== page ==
31st December 2019
My love. Another New Year’s Eve. Another twelve months without you.
I should be accustomed by now, but the void you left behind is hollow as ever. Always this season, it grows into a black hole, a swirling horizon extinguishing all light inside, and every scrap of joy.
Can you believe, I still fantasize you’ll return? I know it’s impossible. Yet on a summer evening, I swear your scent of musk and spice drifts on the breeze. Like you’ve visited, staying out of sight, squeezed behind the backyard honeysuckle. Our flower. Remember we met by the honeysuckle at the hotel? Warmed by sun and gin, I loved you from the first minute. Your grace and kind eyes.
In winter, the harsh wind and naked garden leave no room for make believe. Stark reality bites with the frost, and I know you’re gone.
I’m writing this, as always, on our bench on the hill. The sole place you seem near when the honeysuckle’s over. I’d say it was down to the panoramic view of our city, but today the skyline fades in and out like a ghost. It’s as if droplets of your essence float on the fog. I only come here on New Year’s Eve. Perhaps I’m frightened to exhaust the sensation. Whatever the weather, I climb to the summit, sit, and pour out a letter you’ll never read.
You’re so close I can hear your voice in the creak of the trees, the drips of mist from their branches. Your presence pierces my guts.
Okay, enough purple prose. You never had any patience with my poetic ramblings. So, let’s see... my news headlines.
Back in May, I got a promotion at work. I’m a team leader now, if you please. Maggie went for it too, and I beat her. Her face was a picture. You never met Maggie, but a more sour-faced bitch you’d be hard-pushed to find. Walking around the place like she’s already the boss. And little old me just stole the job from under her snooty nose. I was pumped; wanted to come home and celebrate with you, open a bottle of bubbly, get raging drunk and screw you blind on the living room floor.
Instead, it was just me and a bottle, then me and the cat squinting at each other—remember Herbert? The crosseyed moggy I told you about last year? God, Ben, I missed you that night.
Gemma had a baby, so I’ve become an auntie. On Christmas Eve. It was a girl—7 lb 4 oz. Called Holly, of course. If our baby had been a girl, I would have liked the name Holly, though she was due in spring. So soon after I lost you, I lost her too. Or him, I suppose—we never got to find out. Still, I always had a hunch it was a girl. She would have been nearly ten years old now, and so cute with your brown eyes and my cheek bones. I imagine her hair dark like yours, but thick and unruly like mine. She’d run barefoot everywhere, and talk so fast.
Oh, Ben. I’ve upset myself. I’m afraid that little wrinkle in the paper just now is a tear.
I should go. Herb will be hungry, and it’s getting dark. Being out at night makes me lonelier, and I want to be home before the celebrations start.
Until next year, I will miss you every day.
I fold and kiss the lilac notepaper. Wrapped in the customary purple silk, this summer’s dried honeysuckle petals emit their grassy, sweet aroma as I slip them into the envelope.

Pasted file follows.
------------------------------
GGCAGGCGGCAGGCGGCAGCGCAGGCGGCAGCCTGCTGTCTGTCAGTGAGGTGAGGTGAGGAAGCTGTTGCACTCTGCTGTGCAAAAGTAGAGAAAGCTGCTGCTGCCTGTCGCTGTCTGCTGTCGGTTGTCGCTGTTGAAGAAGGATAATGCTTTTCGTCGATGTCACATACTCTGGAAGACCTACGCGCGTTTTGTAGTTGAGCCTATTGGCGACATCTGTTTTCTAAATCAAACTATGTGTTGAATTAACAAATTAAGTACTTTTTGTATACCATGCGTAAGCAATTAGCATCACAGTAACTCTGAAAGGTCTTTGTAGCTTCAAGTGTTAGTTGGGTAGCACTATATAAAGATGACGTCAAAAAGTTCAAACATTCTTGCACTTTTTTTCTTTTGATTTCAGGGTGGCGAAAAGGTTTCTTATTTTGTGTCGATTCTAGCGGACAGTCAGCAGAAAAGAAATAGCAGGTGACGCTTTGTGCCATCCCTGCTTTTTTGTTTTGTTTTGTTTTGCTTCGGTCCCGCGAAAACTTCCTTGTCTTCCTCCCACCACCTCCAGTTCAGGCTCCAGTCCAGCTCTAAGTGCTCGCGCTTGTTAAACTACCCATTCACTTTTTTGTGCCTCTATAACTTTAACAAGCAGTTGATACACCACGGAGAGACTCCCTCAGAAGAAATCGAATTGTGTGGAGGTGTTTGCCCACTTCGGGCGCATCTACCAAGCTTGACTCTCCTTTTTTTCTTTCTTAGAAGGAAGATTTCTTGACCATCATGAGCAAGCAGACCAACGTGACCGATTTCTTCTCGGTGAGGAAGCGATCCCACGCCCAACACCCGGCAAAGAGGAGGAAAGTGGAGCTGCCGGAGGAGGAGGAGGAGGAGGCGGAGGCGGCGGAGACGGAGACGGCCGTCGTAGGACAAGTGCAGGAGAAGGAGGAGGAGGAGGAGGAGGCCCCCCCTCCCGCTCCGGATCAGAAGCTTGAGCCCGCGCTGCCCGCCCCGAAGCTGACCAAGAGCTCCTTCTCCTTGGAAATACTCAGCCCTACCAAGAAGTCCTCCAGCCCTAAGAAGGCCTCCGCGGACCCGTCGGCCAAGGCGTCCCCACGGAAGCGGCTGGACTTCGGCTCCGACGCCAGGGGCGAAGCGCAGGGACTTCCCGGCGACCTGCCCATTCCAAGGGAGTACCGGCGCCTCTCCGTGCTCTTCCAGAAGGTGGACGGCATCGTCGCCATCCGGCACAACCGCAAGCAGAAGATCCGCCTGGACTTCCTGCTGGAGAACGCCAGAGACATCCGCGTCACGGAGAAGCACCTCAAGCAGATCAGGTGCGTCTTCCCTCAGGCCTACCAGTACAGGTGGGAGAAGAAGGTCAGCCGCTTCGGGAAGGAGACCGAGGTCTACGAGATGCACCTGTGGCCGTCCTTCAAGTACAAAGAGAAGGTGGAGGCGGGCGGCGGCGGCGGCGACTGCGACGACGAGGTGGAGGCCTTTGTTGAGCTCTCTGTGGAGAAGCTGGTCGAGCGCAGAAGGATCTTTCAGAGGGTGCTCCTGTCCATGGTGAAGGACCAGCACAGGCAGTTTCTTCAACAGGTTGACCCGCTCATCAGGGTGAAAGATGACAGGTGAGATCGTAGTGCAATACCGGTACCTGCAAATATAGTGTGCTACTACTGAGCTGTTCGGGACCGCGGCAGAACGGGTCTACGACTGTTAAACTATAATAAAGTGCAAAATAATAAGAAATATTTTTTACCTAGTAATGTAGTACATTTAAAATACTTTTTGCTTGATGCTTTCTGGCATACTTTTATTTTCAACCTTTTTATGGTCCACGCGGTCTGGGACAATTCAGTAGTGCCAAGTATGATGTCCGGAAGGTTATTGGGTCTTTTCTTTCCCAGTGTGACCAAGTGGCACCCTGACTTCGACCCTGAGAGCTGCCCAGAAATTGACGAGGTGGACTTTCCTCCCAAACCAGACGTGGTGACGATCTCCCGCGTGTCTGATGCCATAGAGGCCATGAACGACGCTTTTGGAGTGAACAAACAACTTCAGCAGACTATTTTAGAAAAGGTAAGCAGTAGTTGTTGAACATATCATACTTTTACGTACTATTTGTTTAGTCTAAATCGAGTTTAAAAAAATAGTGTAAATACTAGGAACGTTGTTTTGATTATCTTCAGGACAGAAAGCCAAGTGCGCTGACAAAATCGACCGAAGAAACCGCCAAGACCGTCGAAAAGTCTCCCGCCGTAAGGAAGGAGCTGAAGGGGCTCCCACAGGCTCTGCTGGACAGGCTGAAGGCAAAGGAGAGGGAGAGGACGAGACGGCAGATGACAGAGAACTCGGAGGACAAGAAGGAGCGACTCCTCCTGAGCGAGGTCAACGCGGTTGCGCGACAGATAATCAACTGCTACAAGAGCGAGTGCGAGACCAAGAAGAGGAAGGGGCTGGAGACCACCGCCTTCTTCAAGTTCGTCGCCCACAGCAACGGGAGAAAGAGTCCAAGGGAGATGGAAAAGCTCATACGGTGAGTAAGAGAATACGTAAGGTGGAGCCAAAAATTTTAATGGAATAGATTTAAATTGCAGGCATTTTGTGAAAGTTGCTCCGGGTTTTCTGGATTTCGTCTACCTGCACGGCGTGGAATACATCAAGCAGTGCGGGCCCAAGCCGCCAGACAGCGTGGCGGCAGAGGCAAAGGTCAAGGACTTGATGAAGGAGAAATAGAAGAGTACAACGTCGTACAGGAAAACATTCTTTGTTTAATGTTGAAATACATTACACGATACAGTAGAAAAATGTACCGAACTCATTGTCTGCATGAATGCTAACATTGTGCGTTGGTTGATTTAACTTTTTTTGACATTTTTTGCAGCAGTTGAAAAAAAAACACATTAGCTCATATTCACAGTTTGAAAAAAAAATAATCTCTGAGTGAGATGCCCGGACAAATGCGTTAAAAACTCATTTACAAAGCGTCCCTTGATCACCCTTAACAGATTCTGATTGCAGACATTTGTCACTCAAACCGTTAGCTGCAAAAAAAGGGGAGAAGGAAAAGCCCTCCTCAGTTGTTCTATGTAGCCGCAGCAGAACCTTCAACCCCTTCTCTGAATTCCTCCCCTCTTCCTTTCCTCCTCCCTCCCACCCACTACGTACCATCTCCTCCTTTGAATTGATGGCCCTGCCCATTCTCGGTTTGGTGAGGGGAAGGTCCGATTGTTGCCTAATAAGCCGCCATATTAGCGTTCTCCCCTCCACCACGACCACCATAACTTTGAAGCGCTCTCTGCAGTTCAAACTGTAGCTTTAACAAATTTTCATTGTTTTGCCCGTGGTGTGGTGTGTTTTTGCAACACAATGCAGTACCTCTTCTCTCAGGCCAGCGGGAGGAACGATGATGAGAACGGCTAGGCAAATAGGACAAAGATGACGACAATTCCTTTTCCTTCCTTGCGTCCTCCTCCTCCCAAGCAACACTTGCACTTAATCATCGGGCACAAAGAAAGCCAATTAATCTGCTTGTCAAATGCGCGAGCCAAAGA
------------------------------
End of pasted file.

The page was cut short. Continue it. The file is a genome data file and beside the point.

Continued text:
All the way to the postbox, I clutch the letter to my chest. The echoing, metallic thud as it drops inside is like losing him all over again. Still, my sense of completion grows as I stride home to see in the New Year, just me and Herbert.
4th January 2020
We haven’t met. I’m Julia, Ben’s wife. I don’t want to hurt you, but I am asking you politely to please stop sending the New Year letters. Ben is too kind to say they freak him out, so it falls to me.
When the two of you had your holiday fling, Ben and I had been going out a couple of months. It was casual. I had no claim on him, or reason to object to his having a lads’ holiday. Your first letter arrived a year and a half later. I was pregnant with our first child, and I was angry. We argued about it, then moved past it. Later, we married. Our daughter Layla was just about walking in time for the wedding. She made such a cute flower girl. I’m biased, but everyone said so.
We have two more beautiful children now. And I would defend them all with my life.
This may seem cruel to you, but perhaps when you read it in black and white it will finally sink in. You didn’t lose Ben. Face facts—you never had him. Neither did you ‘lose’ your baby. In your first letter, you told us you’d had a termination. There’s no way to be sure it was even Ben’s child. Either way, after more than a decade, don’t you feel it’s time to move on? Do you have a family? A life of your own?
Besides the initial fight, we didn’t take the first few that seriously. It was only a letter once every January, we thought. You never stepped up into actual stalking. But each New Year, another purple envelope arrives with a pouch of some dry, flowery stuff, and it’s gotten weirder. I’m asking you to stop. In any case, Ben and I and the children are moving away in a couple of weeks. Far away. It seemed only fair to let you know, so you don’t waste any more time on a teenage fantasy. Please leave us alone.
I wish you luck, and hope you find the help you need.
My fist crumples the soft, white paper. Heart thumping, I fall to the cold laminate floor.
There’s no way to be sure it was even Ben’s child. What the hell is that supposed to mean? Bitch. Smug, condescending, lying bitch.
I’ll show her. Moving away? Even if that’s true, I’ll make her understand. Marriage and children... that’s all very well. Ben and I cannot be apart. She can’t change that.
We will find each other again. Somehow, soon, and forever.